Beatified Italian war hero “is an example to youth,” Pope says
Pope Francis commented on the recent beatification of Teresio Olivelli (1916-1945) “He has borne witness to Christ through the love of the weak, and he is united with the long rank of the martyrs of the last century. May his heroic sacrifice be the seed of hope and fraternity, especially for young people.”
The Italian layman’s beatification, held at the Vigevano Sports Palace on 3 February, was presided over by Cardinal Angelo Amato, Prefect of the Congregation for the Causes of Saints. “To speak of Teresio Olivelli,” Amato said in his homily, “is to speak of a young enthusiast of his faith and a lover of his country.”
“During the war on the Russian front or in the concentration camps, the purity of his simple faith, convinced, touched … he encouraged, supported, consoled, comforted,” Cardinal Amato added: “the soldiers found a warm welcome and religious comfort in Teresio. He loved God, he loved the Church, he loved the Pope, he loved others with this evangelical charity taught by Jesus … The charity was the fabric of his life. “
Teresio was a resistance war hero who fought against the Nazis and Italy’s fascist regime. He graduated in law in Pavia in 1938 and went on to comment in papers on the legal and social issues of the time, before joining the Italian army as a soldier during World War II and taking part in a notable campaign in Russia.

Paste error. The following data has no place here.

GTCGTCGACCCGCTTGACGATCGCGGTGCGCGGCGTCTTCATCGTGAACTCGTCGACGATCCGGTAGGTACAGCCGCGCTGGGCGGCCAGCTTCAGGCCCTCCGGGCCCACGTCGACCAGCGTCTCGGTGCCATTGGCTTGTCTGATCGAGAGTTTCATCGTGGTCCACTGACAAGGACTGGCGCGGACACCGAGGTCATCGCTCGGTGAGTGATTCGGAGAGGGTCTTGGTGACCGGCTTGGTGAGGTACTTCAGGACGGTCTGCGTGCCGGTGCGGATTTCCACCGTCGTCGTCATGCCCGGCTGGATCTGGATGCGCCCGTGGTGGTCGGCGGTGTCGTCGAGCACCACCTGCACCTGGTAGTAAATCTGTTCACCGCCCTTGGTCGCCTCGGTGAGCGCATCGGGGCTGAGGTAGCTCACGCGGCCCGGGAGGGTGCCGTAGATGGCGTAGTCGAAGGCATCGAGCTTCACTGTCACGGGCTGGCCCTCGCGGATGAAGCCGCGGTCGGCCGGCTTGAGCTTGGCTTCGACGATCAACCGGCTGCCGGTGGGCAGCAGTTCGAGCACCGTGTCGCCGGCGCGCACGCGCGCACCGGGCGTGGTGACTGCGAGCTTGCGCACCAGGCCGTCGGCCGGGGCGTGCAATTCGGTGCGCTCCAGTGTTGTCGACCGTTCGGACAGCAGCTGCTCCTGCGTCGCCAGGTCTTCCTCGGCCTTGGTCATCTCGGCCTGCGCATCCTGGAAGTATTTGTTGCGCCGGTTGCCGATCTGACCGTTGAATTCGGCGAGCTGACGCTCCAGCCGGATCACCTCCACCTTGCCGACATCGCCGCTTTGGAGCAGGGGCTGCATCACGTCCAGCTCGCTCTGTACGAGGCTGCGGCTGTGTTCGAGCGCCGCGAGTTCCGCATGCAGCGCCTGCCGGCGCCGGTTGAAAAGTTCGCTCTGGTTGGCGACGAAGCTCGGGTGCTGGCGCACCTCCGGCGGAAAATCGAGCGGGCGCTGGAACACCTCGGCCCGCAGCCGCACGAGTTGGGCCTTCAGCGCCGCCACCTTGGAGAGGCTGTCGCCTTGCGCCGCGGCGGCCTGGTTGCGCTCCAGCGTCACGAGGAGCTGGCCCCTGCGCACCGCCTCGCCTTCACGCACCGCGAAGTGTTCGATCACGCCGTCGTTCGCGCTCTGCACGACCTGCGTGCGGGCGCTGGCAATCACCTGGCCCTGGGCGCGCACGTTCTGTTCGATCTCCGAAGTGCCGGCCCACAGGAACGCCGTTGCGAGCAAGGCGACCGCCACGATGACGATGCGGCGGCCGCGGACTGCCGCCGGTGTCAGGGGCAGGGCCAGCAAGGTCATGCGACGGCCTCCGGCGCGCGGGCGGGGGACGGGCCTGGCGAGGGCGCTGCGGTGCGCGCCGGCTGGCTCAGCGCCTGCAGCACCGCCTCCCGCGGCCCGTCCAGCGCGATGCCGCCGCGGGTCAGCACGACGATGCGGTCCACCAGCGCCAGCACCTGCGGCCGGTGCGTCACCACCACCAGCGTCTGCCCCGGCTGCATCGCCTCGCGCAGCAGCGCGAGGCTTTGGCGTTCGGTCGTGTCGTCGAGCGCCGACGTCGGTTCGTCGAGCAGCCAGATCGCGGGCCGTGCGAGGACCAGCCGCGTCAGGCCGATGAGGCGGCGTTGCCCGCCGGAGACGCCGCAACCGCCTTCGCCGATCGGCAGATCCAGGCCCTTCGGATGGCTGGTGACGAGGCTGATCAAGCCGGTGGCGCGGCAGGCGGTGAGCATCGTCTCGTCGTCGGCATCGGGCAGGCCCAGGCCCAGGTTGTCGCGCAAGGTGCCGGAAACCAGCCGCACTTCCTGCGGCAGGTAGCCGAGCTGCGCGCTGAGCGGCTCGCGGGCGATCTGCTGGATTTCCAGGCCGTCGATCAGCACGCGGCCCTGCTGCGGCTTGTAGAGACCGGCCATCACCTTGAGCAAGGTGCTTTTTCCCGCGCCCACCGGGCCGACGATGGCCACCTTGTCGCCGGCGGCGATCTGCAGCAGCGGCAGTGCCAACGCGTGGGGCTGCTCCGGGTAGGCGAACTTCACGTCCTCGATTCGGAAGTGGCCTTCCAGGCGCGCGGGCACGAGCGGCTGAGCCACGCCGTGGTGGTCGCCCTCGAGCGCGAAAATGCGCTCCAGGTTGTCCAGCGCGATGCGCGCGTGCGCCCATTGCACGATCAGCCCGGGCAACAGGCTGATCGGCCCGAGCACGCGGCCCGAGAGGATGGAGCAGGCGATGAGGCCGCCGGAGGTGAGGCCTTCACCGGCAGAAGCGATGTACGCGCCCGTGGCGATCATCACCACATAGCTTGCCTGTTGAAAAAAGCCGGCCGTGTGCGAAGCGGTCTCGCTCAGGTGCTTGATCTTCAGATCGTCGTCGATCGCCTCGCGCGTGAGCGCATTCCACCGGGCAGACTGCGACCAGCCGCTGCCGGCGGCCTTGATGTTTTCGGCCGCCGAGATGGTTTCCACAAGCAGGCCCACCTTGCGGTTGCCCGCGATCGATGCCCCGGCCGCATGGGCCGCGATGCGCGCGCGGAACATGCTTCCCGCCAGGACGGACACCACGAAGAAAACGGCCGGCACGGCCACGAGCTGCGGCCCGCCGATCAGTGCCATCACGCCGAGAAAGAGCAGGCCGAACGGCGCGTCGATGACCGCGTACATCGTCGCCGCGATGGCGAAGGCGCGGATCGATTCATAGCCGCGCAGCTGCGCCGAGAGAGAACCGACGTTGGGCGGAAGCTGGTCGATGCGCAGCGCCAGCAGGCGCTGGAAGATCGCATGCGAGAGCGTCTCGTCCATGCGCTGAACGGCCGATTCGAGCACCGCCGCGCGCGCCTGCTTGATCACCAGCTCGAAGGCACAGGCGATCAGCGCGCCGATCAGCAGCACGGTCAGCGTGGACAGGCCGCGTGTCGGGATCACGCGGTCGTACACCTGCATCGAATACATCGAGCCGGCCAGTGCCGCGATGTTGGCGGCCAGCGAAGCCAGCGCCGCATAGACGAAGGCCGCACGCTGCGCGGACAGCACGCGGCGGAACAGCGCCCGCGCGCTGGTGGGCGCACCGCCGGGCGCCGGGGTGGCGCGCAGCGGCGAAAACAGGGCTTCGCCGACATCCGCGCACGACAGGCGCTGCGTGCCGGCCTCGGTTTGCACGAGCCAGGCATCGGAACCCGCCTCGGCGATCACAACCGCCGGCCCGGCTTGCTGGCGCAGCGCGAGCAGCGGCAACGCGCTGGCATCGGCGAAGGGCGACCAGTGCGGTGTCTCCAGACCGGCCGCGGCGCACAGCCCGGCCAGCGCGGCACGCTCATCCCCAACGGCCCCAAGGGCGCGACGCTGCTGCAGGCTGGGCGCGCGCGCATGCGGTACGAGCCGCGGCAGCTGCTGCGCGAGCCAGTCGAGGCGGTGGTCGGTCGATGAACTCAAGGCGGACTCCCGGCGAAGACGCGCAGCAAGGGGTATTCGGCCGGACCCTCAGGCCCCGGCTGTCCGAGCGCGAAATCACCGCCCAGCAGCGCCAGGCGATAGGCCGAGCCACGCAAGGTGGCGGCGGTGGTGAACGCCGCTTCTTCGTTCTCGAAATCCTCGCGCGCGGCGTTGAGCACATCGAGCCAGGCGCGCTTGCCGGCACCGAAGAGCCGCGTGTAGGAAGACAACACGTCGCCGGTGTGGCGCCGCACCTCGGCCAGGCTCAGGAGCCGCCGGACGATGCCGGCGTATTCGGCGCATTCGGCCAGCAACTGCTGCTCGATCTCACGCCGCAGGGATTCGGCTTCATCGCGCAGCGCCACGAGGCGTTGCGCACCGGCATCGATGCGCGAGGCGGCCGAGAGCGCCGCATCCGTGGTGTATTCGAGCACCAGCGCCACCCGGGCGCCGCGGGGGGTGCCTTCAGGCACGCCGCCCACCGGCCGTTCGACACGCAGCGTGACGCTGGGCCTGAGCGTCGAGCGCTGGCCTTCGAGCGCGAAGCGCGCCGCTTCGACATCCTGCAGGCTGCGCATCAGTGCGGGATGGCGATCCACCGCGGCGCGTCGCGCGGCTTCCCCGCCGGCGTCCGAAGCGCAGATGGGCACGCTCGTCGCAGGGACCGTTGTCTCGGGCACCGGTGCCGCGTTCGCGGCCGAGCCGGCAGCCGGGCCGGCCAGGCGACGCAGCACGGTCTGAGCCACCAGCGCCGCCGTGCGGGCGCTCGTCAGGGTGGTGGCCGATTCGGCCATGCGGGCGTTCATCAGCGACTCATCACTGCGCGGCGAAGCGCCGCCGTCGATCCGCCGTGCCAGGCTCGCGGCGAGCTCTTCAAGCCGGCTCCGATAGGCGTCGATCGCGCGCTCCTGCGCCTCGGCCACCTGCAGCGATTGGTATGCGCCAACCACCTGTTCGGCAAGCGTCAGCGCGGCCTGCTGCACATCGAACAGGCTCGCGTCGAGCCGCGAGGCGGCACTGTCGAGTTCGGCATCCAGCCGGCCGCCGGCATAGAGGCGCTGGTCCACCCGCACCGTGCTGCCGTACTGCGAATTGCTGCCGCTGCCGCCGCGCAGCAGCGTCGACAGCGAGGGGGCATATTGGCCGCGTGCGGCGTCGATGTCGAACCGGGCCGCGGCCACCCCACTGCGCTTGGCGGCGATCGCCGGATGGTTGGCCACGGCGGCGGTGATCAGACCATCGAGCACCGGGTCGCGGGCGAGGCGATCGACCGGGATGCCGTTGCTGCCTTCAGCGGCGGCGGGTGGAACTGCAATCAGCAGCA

The war soured his views towards the Italian fascist regime of Benito Mussolini and he joined the Italian Resistance movement to Fascism and the Nazi regime. His key role in the resistance was publishing articles in a clandestine newspaper in Milan which he founded. It was dedicated to promoting the Christian message and attempting to improve upon aspects of fascism with a more Christian message. For this, Teresio was deported in 1944.
He died heroically in a Nazi camp in Hersbruck (Germany) at the age of 29, on 17 January 1945, of the fatal blows received while he was trying to shield a young Ukrainian prisoner who was being brutally beaten.
Teresa’s beatification cause started in 1988 under Pope John Paul II when became a “Servant of God. “ Initially they tried to demonstrate that Teresio died in hatred of his faith – which would have made beatification quicker – but disagreements led to a prolonged cause designed instead to prove he led a life of heroic virtue which Pope Francis confirmed on 14 December 2015. This confirmation allowed for the pope to name him as Venerable.